Lexical Distance Among the Languages of Europe

Oh, look, some porn for language nerds.
I think it’s hilarious how Albanian and Greek are sitting there all alone, like, “Who are all THESE assholes?” Though I also think Albanian would be insulted to hear that it’s lexically closer to the Slavic family than to the Romance family.

Etymologikon™

Diagram of lexical distance between selected Indo-European and non-Indo-European languages of Europe

This chart shows the lexical distance — that is, the degree of overall vocabulary divergence — among the major languages of Europe.

The size of each circle represents the number of speakers for that language. Circles of the same color belong to the same language group. All the groups except for Finno-Ugric (in yellow) are in turn members of the Indo-European language family. Lexical distance is measured by calculating the percentage of overlap in cognate terms between language pairs (a measure of lexical proximity), then taking the inverse.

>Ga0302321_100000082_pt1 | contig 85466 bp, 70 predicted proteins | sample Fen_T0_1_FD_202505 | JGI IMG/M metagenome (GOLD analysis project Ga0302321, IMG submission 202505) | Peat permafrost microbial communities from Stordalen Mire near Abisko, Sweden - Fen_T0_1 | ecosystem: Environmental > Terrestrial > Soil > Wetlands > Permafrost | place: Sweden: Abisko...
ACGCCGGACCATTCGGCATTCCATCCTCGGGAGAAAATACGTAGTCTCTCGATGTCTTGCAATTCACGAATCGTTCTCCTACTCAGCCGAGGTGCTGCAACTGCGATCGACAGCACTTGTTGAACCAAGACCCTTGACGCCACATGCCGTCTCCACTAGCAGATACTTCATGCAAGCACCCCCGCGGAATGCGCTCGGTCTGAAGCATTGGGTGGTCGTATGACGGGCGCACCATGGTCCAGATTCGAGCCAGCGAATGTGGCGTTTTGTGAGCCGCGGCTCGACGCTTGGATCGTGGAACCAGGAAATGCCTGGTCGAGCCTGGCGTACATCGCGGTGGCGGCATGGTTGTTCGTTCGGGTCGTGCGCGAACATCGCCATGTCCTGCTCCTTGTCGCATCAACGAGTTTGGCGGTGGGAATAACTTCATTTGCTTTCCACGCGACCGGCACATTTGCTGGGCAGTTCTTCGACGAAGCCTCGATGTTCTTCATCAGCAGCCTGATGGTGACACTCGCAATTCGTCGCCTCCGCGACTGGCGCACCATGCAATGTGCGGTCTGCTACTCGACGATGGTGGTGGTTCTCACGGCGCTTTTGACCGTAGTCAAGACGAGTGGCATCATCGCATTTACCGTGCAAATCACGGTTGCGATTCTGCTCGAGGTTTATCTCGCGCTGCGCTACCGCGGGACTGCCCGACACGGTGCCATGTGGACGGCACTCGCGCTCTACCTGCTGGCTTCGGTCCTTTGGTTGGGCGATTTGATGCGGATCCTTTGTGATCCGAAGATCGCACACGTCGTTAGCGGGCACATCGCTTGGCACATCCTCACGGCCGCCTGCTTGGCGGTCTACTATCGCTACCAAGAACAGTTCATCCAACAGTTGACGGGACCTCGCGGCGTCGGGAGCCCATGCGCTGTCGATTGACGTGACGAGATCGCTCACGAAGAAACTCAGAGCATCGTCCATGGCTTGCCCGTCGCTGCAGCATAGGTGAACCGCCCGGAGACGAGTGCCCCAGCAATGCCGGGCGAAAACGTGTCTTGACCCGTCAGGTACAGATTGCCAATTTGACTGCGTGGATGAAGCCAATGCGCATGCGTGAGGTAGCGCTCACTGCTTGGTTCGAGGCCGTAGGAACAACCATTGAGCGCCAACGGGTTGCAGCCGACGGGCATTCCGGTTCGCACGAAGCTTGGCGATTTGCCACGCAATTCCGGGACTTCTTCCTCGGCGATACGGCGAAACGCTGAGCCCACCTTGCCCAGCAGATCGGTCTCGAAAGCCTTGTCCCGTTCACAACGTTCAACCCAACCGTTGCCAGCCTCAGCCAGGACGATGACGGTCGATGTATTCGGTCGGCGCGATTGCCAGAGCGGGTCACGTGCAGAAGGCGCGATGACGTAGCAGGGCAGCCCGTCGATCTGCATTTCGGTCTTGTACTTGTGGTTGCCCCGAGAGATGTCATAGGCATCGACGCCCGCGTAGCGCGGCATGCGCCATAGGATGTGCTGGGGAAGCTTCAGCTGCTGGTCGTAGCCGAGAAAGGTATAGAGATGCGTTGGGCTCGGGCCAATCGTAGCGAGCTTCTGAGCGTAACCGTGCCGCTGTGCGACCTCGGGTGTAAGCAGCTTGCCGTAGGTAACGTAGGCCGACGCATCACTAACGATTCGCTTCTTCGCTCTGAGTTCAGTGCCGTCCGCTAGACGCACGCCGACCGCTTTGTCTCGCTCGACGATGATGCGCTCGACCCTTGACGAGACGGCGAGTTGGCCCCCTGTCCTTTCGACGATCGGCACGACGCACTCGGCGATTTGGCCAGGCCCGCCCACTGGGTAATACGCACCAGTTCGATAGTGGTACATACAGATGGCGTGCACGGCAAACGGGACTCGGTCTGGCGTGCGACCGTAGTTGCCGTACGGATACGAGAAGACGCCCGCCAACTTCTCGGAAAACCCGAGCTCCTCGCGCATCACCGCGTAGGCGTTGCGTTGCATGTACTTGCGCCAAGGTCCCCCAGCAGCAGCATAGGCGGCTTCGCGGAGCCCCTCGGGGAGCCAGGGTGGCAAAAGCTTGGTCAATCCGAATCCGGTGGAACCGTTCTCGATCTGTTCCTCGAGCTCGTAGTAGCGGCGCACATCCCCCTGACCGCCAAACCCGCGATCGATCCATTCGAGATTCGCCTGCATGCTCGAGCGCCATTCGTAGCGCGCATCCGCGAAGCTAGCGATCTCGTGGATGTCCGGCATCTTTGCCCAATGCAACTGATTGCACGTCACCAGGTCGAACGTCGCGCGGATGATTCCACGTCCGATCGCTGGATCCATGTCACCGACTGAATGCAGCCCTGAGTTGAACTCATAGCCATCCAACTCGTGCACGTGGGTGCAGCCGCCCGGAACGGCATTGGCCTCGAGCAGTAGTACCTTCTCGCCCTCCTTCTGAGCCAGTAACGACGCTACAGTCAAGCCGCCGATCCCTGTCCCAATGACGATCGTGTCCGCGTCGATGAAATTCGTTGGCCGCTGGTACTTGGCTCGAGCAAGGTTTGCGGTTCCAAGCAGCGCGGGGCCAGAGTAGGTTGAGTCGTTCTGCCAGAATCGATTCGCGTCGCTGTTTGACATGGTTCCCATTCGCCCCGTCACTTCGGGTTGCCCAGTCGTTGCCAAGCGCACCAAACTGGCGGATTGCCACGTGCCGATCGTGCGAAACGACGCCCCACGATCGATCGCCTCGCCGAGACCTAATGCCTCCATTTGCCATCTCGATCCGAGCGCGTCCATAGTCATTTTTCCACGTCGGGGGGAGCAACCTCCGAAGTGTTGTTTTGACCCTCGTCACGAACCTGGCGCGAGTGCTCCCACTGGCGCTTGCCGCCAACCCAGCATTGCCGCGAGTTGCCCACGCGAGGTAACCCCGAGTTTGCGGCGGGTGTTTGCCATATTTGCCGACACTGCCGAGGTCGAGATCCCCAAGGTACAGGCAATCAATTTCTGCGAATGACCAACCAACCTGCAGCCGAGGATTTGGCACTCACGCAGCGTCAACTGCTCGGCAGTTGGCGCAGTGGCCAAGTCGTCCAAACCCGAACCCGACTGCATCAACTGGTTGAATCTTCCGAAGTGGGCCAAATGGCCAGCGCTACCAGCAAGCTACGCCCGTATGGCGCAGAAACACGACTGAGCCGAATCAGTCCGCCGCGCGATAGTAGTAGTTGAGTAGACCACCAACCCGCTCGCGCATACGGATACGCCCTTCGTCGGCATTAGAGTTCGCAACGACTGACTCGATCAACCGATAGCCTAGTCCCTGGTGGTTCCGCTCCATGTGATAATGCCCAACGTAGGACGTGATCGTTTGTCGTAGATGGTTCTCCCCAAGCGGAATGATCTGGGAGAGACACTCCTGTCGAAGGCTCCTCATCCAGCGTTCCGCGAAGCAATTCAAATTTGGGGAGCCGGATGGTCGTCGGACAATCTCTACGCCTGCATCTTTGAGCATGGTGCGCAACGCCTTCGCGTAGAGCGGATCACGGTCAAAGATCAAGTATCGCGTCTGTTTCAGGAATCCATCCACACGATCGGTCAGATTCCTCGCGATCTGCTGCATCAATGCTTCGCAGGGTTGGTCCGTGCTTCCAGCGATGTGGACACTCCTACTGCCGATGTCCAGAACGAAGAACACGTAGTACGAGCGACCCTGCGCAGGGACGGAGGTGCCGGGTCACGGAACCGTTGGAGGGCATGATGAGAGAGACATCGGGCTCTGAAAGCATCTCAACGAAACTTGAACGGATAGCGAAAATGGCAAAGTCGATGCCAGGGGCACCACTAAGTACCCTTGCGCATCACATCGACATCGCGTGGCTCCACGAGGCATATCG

English is a member of the Germanic group (blue) within the Indo-European family. But thanks to 1066, William of Normandy, and all that, about 75% of the modern English vocabulary comes from French and Latin (ie the Romance languages, in orange) rather than Germanic sources. As a result, English (a Germanic language) and French (a Romance language) are actually closer to each other in lexical…

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Alyson the Incorrigible of House Miers; High Priestess of Sparkly Fractal Flames; Summoner of Creative Insults; Wrangler of Adverbs, Semicolons and Conditional Clauses; Bane of Euphemisms; Mixer of Genres; and Mother of Witches.